Breaking your lease is not something that should be done lightly. In Pennsylvania, landlord-tenant law is something that is somewhat slanted toward the landlord, so if you do have to break a lease in Pittsburgh, it’s a good idea to talk to someone well-versed in landlord-tenant law, helping you understand your rights when it comes to leaving your apartment. Not making sure that you are acting within your rights and breaking your lease the wrong way can become very costly later.
When Breaking a Lease is Permitted
Among the various tenant rights that exist in Pennsylvania is that of military service. If you have to break your lease because of an active deployment, all that’s needed to establish that your lease can be broken is 30 days’ notice. With notice, your landlord is obliged to end the term of the lease, and you can be charged up to your last month of rent if you have a security deposit on file. Past that nothing needs to be done. If, however, you’re leaving for another reason, rather than break your lease, you may be able to work with a legal term in Pittsburgh PA landlord-tenant law known as “constructive eviction.”
Constructive eviction is a legal concept in Pennsylvania that exists to protect tenants at the most basic level– after all a lease is a contract between both parties. If, for example, your landlord begins shutting off your utilities because he doesn’t like you regardless of whether you are holding up your end of the lease, this is a serious issue– he is effectively forcing you to move illegally. If this is something that can be demonstrated through a pattern of harassment such as uninvited entry into your apartment, changing locks, shutting down utilities or a general pattern of harassment, a case for constructive eviction can probably be established, and will be found against the landlord. However, this is something you should discuss with an attorney rather than assume for yourself.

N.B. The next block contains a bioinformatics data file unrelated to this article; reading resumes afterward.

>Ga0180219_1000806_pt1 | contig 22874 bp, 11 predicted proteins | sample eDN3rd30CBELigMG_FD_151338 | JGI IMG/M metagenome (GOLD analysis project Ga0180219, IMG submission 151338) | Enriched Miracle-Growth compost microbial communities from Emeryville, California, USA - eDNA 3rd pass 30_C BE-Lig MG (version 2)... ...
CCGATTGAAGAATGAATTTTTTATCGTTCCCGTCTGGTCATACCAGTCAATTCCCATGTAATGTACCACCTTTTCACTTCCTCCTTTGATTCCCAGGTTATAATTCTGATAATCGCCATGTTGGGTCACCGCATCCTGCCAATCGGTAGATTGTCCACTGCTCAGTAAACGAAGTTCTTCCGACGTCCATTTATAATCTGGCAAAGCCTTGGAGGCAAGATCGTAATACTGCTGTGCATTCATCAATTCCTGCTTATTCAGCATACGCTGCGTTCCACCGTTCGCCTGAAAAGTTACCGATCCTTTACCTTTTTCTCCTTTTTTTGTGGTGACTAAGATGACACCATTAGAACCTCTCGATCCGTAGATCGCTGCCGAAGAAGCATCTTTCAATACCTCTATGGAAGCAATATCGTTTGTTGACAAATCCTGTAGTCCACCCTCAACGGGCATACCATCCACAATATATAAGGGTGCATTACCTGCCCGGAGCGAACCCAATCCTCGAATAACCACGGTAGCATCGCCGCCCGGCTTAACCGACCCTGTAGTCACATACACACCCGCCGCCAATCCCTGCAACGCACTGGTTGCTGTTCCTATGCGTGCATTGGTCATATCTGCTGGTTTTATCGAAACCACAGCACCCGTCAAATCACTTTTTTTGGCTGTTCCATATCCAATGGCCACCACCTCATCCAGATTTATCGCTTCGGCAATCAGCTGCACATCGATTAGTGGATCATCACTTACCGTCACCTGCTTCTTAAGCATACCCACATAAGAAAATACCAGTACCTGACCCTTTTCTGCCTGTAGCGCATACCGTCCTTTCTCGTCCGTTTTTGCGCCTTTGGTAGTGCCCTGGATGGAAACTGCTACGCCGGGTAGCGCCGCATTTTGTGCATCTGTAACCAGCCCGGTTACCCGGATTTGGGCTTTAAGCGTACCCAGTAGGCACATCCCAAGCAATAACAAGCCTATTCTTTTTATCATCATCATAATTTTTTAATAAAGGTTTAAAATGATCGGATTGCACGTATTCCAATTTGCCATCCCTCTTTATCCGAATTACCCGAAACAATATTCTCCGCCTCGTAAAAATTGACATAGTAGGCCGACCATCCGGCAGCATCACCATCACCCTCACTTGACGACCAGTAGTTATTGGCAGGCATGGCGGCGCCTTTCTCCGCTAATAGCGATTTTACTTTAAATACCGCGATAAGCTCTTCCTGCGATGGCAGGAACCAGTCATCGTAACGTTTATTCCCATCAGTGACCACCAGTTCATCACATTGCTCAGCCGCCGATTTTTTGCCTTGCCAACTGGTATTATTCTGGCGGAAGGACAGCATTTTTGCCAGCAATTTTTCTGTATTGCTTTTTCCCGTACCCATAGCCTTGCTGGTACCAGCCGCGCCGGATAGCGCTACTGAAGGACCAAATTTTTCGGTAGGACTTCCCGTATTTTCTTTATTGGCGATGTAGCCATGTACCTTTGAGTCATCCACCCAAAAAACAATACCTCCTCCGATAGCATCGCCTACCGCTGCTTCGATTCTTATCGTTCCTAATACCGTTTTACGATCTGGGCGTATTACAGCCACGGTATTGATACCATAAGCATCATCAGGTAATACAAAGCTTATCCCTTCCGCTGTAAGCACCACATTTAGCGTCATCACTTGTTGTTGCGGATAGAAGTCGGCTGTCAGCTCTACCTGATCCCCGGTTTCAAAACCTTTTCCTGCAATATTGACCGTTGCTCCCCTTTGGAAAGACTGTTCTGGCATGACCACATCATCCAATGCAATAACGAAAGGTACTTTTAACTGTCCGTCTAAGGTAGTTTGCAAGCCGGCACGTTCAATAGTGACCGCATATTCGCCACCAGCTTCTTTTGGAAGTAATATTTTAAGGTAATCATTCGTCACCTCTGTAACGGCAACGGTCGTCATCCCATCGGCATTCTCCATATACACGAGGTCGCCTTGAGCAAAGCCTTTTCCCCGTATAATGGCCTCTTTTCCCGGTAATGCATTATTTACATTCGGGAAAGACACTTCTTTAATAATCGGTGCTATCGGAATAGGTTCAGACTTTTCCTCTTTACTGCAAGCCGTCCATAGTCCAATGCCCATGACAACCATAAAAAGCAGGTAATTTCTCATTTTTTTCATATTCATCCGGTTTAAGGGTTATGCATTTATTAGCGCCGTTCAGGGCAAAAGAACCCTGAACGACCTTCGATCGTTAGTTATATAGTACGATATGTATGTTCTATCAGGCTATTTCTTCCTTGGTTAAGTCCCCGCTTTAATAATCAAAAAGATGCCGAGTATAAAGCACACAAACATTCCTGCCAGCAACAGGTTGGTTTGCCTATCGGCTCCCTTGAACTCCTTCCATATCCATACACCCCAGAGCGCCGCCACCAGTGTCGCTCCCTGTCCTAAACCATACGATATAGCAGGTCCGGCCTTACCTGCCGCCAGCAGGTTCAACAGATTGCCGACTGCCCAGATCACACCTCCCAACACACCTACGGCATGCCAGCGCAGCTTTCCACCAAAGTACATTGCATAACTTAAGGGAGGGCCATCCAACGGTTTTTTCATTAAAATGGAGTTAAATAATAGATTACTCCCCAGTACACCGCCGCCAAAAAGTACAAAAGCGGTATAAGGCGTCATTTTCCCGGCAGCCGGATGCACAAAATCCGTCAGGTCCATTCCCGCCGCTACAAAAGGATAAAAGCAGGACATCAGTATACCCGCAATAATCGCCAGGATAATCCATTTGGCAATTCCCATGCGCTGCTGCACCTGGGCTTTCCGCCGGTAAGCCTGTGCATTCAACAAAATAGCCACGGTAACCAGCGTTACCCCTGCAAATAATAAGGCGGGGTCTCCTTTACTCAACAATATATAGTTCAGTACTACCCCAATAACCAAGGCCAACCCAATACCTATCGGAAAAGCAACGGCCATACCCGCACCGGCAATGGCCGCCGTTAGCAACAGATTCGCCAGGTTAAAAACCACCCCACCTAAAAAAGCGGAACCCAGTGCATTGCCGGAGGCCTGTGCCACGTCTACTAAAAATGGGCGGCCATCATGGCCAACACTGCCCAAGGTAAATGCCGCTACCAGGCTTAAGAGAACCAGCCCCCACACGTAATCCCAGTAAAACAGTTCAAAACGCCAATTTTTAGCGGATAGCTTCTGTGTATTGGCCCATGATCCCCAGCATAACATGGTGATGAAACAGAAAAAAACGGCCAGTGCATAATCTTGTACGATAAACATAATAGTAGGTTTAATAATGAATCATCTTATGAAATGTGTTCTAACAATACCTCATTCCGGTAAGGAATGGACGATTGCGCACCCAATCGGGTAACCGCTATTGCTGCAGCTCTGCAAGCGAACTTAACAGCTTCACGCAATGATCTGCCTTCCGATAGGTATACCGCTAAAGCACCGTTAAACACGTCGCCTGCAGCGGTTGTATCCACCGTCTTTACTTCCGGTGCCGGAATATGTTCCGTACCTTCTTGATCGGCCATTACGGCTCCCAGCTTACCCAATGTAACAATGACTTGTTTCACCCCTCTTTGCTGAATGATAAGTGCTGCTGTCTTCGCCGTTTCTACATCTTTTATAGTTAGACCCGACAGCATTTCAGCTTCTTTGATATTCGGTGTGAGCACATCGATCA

Pennsylvania Does Not Require Your Landlord to Replace You
Many states oblige the landlord to find a replacement tenant “in good faith” before allowing them to collect on a deposit or attempt to litigate for lost months on a lease. Pennsylvania is not one of those states. There is nothing in the law that obliges a landlord to find a new tenant at all, meaning that if you don’t like your location and want to move, then you can deal with the possibility of all of the unpaid months left in your lease. In short, the smartest thing that you can do in this scenario is try to find a replacement lessee yourself (and ensure the quality of their references) in the hope that the landlord will accept the replacement.
While in many cases that’s more than enough, sometimes a landlord isn’t satisfied. Have someone versed in Pittsburgh landlord-tenant law available to ensure you have the ability to protect yourself as you make your next move. If you find yourself forced to break a lease, consider getting in touch with the landlord-tenant attorneys at Allegheny Attorneys at Law. Our lawyers understand the complexities of the leasing agreement, and will make sure your rights are protected in any landlord-tenant dispute you may encounter. Don’t leave your lease without first contacting the Pittsburgh Landlord Tenant Attorneys at AAAL, and contact us today for your free consultation.